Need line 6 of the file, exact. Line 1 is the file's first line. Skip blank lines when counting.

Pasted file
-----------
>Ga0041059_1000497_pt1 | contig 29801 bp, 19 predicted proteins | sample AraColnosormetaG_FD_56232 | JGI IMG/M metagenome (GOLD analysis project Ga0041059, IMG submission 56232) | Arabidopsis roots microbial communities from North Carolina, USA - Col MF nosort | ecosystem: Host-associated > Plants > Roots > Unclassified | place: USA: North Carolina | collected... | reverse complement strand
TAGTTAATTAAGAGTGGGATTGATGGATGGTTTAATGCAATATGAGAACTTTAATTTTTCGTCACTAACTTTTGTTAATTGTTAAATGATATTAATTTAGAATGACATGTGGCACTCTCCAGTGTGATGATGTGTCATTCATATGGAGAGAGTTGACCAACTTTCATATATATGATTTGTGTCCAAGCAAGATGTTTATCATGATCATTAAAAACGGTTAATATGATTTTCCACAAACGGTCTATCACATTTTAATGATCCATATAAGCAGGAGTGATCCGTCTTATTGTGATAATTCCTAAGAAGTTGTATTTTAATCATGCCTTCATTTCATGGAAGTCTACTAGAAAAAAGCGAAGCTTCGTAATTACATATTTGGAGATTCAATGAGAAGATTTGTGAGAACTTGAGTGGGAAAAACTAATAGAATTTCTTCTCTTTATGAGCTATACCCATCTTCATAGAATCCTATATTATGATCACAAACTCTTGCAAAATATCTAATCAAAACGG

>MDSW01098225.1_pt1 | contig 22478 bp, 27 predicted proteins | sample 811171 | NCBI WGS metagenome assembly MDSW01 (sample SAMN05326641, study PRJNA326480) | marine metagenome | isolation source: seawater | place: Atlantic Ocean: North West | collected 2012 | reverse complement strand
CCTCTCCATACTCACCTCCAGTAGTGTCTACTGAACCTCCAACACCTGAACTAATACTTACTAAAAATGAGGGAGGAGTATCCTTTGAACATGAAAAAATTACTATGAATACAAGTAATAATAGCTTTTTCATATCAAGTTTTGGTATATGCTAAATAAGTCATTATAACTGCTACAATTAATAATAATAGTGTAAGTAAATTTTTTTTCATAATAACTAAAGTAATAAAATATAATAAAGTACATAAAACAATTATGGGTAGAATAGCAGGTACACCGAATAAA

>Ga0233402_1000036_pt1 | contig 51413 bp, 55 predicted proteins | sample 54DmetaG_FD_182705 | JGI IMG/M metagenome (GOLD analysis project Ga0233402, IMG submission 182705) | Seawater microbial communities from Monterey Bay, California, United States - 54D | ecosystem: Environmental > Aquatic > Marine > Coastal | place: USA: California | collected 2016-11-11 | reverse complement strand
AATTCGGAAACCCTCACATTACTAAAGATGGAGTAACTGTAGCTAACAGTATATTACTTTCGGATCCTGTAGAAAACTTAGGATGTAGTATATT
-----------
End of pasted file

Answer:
AATTCGGAAACCCTCACATTACTAAAGATGGAGTAACTGTAGCTAACAGTATATTACTTTCGGATCCTGTAGAAAACTTAGGATGTAGTATATT